Marketing Information systems (MKIS)

There is plenty of information around – but often too much of the wrong kind and not enough if the right kind.

The Nature of Marketing

Marketing management is about finding ways of satisfying customer wants and needs, while achieving organizational objectives or requirements in terms of profit or some other measure of corporate performance. It brings together all customer-impinging resources, such as product design and specification, advertising and other forms of promotion, pricing policy, selling, channels of distribution and physical distribution to achieve this end. These customer-impinging resources are often summarized under four headings and referred to as the four Ps of the marketing mix (price, promotion, place and product). The art or science of marketing management is concerned with making decisions/policies with respect to the elements of the’ marketing mix such that the company’s interface with its markets is both profitable and customer satisfying.


The Need for Marketing Information

managers require information to help them forecast changes in product demand, increase selling Productivity, and exercise control over sales and distribution expenses. Marketing is an ongoing process; decisions are made and results of these decisions have he monitored. Consumer and competitor reactions to the company’s decisions have to be studied to ensure that the best strategy is being employed. Information on these matters is used to correct deviations from plans. For example, if a target of a 5 per cent increase in new clients has been set for the salesforce then it is necessary to monitor how effective the salesforce is in terms of reaching the target set. Such information can then be used to adjust targets, if the need arises.


Information is needed for decision making. Unfortunately, in many firms, it is often difficult to obtain information of the right kind. The kinds of complaints one often encounters are [1]:


  • There is too much information of the wrong kind.
  • There is not enough information of the right kind.
  • Information is too dispersed to be useful.
  • Information arrives too late to be useful.
  • Information often arrives in a form that leaves no idea of its accuracy and therefore lacks credibility.


Clearly, there is a need to overcome these kinds of problems and complaints and it is for this reason that marketing information systems have evolved.



Marketing Information Systems

The concept of marketing information systems has been around for many years. Early systems were paper-based systems but, with the emergence of computers with large storage capacities and later microcomputers with similar features, marketing information systems have become more “electronic” in nature. MIS (marketing information systems) can be classified under five headings:


  • Planning systems – which provide information on sales, costs and competitive activity, together with any kind of information which is needed to formulate plans.
    • Control systems – these provide continuous monitoring of marketing activities and enable marketing executives to identify problems and opportunities in the marketplace. At the same time, they permit a more detailed and comprehensive review of performance against plans.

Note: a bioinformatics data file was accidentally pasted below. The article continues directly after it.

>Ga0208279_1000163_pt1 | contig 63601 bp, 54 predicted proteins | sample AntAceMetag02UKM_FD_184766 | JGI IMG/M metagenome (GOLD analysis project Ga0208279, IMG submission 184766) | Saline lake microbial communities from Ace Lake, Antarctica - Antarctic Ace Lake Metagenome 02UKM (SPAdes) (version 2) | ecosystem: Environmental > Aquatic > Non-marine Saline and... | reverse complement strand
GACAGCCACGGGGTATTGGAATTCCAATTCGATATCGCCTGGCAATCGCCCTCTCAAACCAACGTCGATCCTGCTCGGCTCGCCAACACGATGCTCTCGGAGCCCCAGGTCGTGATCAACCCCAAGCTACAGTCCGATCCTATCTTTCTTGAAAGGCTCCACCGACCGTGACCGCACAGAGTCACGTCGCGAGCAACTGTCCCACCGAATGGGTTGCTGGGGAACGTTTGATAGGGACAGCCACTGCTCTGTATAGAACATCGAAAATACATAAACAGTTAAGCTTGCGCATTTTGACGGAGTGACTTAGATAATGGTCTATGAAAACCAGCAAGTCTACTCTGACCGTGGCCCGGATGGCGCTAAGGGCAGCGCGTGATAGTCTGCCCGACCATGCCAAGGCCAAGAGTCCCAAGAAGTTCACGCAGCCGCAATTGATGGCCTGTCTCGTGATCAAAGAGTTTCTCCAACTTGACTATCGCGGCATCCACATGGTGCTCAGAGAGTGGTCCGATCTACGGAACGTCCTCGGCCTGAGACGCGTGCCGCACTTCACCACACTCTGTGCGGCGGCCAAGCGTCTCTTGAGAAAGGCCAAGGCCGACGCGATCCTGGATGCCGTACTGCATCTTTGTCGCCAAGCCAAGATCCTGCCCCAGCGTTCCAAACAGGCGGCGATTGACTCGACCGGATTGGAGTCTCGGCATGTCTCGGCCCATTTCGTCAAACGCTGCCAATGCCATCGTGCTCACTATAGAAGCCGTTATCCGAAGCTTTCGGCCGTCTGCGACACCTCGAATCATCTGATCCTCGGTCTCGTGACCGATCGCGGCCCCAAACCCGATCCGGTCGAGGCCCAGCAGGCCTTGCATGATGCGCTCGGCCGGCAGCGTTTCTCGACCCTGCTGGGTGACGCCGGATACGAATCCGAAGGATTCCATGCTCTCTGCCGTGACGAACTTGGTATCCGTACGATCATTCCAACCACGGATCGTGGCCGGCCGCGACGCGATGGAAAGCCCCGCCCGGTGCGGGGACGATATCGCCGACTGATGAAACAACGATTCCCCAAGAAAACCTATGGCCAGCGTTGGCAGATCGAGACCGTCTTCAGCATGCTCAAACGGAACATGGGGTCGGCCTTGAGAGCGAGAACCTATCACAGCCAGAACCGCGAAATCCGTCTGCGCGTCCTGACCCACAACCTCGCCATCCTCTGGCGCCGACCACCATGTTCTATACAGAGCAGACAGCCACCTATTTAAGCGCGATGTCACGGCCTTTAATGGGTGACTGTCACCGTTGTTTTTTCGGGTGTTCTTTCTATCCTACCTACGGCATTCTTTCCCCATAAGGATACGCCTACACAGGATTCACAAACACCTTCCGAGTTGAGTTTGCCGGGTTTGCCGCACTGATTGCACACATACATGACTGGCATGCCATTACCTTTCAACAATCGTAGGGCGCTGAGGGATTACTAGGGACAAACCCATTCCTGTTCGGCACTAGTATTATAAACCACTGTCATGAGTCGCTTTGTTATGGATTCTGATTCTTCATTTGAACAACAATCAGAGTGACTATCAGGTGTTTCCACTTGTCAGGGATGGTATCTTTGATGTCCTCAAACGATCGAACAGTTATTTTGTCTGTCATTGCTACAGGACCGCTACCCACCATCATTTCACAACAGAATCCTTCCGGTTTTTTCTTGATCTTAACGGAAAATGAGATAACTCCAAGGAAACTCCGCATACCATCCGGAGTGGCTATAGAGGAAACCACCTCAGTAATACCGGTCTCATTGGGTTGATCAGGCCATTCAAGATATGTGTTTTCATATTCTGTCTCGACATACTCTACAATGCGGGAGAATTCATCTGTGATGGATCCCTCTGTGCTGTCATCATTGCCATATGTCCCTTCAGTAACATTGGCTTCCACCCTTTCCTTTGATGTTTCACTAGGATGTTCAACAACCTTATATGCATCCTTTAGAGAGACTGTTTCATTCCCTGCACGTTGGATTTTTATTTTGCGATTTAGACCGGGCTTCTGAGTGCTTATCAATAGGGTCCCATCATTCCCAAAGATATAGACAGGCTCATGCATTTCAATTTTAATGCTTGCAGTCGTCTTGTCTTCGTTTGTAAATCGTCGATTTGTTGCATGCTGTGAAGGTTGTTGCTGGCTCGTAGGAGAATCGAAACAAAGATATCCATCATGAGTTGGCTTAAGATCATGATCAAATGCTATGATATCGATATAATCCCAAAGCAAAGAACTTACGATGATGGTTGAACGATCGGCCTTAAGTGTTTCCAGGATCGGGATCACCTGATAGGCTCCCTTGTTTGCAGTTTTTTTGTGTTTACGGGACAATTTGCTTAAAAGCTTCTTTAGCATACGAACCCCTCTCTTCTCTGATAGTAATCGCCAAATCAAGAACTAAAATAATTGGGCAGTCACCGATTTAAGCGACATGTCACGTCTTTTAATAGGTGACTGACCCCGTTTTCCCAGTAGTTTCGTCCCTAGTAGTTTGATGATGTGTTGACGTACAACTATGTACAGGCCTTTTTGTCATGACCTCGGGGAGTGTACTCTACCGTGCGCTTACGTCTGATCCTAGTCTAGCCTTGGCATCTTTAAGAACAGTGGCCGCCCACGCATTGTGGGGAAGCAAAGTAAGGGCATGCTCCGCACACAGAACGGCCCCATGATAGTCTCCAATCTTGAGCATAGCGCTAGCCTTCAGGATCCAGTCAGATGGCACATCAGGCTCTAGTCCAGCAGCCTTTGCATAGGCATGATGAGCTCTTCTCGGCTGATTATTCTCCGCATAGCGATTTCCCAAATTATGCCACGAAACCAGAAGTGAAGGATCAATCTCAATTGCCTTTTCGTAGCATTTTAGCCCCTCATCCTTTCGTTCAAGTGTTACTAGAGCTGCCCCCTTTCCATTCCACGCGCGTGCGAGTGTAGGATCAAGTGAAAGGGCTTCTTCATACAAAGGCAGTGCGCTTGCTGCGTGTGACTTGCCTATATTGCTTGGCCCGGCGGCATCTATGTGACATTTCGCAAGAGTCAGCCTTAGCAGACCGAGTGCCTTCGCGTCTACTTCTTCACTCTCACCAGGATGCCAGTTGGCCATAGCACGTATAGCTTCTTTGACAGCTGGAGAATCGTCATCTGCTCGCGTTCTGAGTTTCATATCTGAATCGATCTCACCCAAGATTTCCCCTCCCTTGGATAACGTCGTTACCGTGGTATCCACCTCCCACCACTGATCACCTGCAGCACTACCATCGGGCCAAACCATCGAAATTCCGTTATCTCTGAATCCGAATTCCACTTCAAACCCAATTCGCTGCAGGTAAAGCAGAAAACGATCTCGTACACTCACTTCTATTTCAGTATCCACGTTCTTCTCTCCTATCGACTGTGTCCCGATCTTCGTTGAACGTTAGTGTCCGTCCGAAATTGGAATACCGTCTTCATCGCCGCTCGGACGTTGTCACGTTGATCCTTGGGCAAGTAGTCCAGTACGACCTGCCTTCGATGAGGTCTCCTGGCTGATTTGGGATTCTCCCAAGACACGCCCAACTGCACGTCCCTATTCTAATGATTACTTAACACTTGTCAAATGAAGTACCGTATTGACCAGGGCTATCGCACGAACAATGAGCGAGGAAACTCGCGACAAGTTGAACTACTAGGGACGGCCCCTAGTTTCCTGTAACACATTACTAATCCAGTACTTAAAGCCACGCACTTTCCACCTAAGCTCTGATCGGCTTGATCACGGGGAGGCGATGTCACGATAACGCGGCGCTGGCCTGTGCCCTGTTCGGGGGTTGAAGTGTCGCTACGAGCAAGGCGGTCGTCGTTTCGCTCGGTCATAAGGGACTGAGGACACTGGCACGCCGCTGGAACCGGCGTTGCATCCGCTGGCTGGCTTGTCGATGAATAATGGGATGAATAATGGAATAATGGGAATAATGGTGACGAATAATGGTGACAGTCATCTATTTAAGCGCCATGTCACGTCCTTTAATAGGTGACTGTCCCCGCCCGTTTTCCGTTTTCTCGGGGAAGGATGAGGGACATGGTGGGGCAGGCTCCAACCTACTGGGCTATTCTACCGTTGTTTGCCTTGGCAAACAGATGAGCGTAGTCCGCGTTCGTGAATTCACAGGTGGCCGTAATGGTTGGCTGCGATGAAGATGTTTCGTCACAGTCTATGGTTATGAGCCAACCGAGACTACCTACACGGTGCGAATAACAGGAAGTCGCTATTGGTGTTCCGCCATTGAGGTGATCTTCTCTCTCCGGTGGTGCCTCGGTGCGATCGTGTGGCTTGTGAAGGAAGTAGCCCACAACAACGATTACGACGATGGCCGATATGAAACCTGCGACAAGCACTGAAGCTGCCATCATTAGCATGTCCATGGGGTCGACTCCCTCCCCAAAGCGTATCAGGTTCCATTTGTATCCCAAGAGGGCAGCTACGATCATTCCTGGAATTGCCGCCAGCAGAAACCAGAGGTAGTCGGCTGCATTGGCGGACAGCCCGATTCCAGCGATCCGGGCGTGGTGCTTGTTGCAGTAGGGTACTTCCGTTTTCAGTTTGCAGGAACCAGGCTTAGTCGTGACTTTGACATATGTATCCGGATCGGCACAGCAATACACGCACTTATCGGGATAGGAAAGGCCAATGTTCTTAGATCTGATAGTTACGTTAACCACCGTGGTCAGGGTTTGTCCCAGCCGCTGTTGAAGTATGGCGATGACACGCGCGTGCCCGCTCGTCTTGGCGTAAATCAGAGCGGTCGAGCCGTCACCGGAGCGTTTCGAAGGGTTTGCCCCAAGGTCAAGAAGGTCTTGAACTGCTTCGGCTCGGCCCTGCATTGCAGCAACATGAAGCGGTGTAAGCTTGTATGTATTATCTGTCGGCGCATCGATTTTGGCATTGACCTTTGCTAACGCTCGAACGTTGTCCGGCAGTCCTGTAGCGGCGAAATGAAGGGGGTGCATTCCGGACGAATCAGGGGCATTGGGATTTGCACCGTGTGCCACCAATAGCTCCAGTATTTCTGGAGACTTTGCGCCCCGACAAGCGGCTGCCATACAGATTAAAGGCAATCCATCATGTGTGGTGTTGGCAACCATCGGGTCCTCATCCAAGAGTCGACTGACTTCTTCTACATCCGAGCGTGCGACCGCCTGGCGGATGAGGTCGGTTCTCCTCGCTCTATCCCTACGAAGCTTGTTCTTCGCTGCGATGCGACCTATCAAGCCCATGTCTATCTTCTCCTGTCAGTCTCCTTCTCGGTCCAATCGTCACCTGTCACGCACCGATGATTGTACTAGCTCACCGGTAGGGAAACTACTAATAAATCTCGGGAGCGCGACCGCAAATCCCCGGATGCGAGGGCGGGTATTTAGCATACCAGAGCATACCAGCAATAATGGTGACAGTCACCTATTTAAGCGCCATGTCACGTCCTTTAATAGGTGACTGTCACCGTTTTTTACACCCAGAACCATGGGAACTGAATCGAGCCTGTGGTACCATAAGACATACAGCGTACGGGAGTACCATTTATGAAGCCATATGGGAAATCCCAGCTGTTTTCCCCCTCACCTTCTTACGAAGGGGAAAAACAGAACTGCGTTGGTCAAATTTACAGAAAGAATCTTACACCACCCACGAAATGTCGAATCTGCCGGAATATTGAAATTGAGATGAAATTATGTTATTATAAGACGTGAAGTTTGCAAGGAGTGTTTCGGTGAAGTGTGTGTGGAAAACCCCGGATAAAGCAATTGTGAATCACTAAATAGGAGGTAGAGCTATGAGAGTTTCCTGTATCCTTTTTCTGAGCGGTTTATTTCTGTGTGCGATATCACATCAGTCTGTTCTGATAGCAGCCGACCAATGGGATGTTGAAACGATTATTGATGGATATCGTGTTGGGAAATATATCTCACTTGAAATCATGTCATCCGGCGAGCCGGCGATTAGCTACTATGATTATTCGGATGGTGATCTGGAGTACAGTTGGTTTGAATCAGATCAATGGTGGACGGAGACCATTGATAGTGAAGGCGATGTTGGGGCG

• Marketing research systems – such systems allow executives to test decision rules and cause/effect hypotheses. This permits the assessment of the effects of marketing actions and encourages improved learning from experience.
    • Monitoring systems – these systems provide management with information concerning the external environment in which they are operating.


One can define a marketing information system as one which scans and collects data from the environment, makes use of data from transactions and operations within the firm and then filters, organizes and selects data before presenting them as information to management.


Marketing Information Systems in the United Kingdom

Many firms in the UK are starting to develop computer-based marketing information systems. A survey by Martech Ltd [2] of UK firms found that, in the companies they surveyed, computerization had grown very rapidly over the previous two years with penetration increasing from 15 per cent to about 50 per cent – that is, 70 per cent of the systems mentioned in the survey had been implemented in the previous two years. Martech also noted that most of the growth had been concentrated on fragmented solutions to tackle a particular element of the marketing/sales function with a particular emphasis on salesforce productivity. Few companies had moved beyond the isolated productivity tool stage towards integrated marketing information systems covering customer service, account management, product management, forecasting, sales management, advertising and promotion, distribution, pricing, competitive tracking or marketing research.

Recently, the writer contacted 20 medium- to large-sized firms, based north of Birmingham, to enquire as to the state of their marketing information systems. Only six firms responded to the request for information and a visit was arranged to three of them to discuss the nature of their marketing information systems.


The first of the six firms indicated that a system has currently being designed by the marketing department and that it would be capable of handling the following tasks:


  • Setting prices and evaluating different pricing strategies.
  • Monitoring and evaluating new product-market opportunities.
  • Evaluating the optimality of the current product-market portfolio.
  • Analyzing customer accounts.
  • Planning, analyzing and evaluating sales activities.
  • Market measurement and sales forecasting.
  • Quantitative aspects of market research.


The firm indicated that the system had not currently been designed to plan, monitor or control the promotional activities of the firm, although it indicated that this might be included at a later date. My subsequent visit to the firm proved rather fruitless since, although it was working on the development of a system, it was not keen to discuss progress in any detail.